Thursday April 24, 2014

Cougar takes CO's canine partner

'It’s been a rough couple of days for sure'

Bust, a Conservation Officer Service canine, performs his duty in the B.C. backcountry. Bust died after a cougar attack in Tranquille Valley over the weekend.

Kamloops conservation officer Kevin Van Damme suffered an emotional loss over the weekend when his partner — a specially trained dog named Bust — died trying to protect a rural community from a gravely wounded cougar.

“It’s been a rough couple of days for sure,” said Van Damme. “It’s pretty tough when you lose a partner. And you know how dogs are, they’re so loyal and they’re always so happy to see you. So I definitely miss that. It’s been tough.”

The conservation officer service first received calls of a nuisance cougar in the Tranquille Valley area around the third week of December.

On Boxing Day, property owner Jamie Holloway confirmed that there was a potentially serious situation playing out.

Holloway first noticed a problem on Christmas day when he spotted bloody tracks near a woodshed.

The following day he followed more bloody paw prints and saw the cougar hunkered down in his shed. He was able to get a shot off but missed the cat as it sprinted away.

Van Damme attended the call on Saturday with Bust and a second dog named Boomer.

After 20 years of Van Damme’s own hounds serving as trackers, Bust and Boomer had formed the first official CO canine unit in B.C.

Both mixed breed scent hounds were imported from Arizona and had been with Van Damme for a year.

On Saturday, Bust and Boomer tracked the problem cougar through crusty, deep snow and thick bush.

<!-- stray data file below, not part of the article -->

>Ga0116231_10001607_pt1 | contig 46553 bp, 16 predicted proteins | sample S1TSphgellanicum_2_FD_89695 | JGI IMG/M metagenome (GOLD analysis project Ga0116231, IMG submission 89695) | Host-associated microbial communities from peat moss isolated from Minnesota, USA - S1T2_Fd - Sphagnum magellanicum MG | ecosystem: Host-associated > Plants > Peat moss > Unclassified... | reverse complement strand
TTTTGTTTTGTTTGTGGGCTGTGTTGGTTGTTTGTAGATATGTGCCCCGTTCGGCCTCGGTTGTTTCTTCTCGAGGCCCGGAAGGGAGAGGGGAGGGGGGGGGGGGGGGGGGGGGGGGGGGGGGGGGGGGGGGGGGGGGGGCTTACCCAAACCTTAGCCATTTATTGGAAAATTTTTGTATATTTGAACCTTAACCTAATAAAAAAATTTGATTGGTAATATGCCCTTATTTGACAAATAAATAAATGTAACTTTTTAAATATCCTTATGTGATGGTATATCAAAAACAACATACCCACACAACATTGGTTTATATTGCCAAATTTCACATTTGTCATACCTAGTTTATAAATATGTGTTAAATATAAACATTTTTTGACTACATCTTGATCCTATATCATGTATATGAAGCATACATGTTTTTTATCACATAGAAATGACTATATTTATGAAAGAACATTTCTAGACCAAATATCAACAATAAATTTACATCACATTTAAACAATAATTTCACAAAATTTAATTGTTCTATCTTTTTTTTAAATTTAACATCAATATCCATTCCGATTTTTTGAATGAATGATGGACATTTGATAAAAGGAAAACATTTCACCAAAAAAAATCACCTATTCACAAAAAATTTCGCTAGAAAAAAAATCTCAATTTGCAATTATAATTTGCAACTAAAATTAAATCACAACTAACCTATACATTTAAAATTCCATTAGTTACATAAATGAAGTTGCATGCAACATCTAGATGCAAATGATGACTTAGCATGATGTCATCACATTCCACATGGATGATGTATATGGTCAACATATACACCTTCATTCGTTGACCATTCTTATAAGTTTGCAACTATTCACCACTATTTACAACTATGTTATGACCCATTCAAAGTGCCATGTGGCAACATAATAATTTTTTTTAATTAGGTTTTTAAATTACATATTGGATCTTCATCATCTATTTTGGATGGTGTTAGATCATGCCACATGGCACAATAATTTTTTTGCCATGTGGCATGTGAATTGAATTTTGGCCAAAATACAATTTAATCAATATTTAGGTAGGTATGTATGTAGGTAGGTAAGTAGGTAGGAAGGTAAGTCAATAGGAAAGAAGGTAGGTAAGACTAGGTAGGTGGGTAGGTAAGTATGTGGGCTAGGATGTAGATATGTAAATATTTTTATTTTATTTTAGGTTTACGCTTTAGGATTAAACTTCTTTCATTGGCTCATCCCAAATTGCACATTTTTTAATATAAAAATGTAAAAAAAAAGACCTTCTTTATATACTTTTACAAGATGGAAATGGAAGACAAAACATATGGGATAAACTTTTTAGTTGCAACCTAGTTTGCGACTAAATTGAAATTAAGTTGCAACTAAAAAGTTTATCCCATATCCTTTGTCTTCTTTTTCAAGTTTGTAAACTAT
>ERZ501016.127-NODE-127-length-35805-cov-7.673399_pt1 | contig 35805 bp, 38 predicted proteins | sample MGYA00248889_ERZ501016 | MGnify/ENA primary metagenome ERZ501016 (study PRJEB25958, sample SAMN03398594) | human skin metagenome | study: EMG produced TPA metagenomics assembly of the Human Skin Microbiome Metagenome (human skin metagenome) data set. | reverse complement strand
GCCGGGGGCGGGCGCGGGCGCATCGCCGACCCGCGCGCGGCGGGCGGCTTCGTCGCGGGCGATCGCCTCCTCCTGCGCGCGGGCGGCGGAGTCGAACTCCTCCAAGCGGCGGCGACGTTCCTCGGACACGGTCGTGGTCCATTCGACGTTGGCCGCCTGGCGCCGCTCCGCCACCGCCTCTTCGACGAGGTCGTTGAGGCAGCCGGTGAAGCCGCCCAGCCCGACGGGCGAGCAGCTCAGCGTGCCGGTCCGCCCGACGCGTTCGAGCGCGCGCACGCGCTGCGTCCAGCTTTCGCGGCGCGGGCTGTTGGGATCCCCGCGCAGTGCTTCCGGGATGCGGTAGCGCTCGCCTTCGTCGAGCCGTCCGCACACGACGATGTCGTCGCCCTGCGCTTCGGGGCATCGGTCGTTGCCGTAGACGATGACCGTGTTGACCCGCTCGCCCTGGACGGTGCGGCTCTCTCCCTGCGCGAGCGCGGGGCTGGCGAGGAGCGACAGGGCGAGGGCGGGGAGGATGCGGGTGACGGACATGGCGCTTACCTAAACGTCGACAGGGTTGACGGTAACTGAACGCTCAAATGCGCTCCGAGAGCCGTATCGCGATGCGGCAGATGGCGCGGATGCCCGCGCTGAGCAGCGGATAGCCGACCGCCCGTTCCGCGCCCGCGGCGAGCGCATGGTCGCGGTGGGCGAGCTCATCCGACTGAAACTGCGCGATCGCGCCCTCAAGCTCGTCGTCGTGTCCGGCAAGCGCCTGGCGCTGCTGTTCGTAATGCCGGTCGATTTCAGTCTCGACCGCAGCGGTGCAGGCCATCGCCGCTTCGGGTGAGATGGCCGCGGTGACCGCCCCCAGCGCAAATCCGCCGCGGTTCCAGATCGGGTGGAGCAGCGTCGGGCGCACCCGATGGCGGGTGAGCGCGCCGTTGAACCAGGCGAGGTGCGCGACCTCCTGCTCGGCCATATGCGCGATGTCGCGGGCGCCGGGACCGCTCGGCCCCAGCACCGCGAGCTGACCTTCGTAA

Van Damme unclipped Bust, which allowed the hound to circle back and catch the cougar within 100 metres of the Holloway house.

The officer is second-guessing that decision today.

“When I look back in hindsight, I place some of the blame on myself for unhooking my dog,” he said.

“By the time I was able to get there with the other dog, he had been attacked.”

Unaware that Bust had been charged by the cougar, Van Damme unclipped Boomer, which was also attacked. His injuries, however,  were not life-threatening.

“I’ve done that many, many, many times and not had that kind of result,” said Van Damme. “Typically they (cougars) don’t turn on dogs that pursue them.”

Normally, the cougar would have sought safety up a tree, but in this case, its paw had been snared by a trapper’s wire.

It appeared to have been in trouble for a while since it had licked its injured paw down to the bone, said Holloway.

Once the cougar was shot dead, Holloway helped an exhausted Van Damme by holding Bust while he lay dying of a severe head injury.

Tears rolled down his cheeks as he described the moment.

“I’m a dog lover,” said Holloway. “And (Van Damme) lost his best friend and his partner that day.”

The loss is a blow, said Van Damme, but it won’t deter his passion for a canine unit that he fought so hard to establish.

“Our agencies provided tremendous support in the past year with this program so I suspect that support will continue,” he said. “And we’ll certainly move forward in the very near future to try to replace Bust.”

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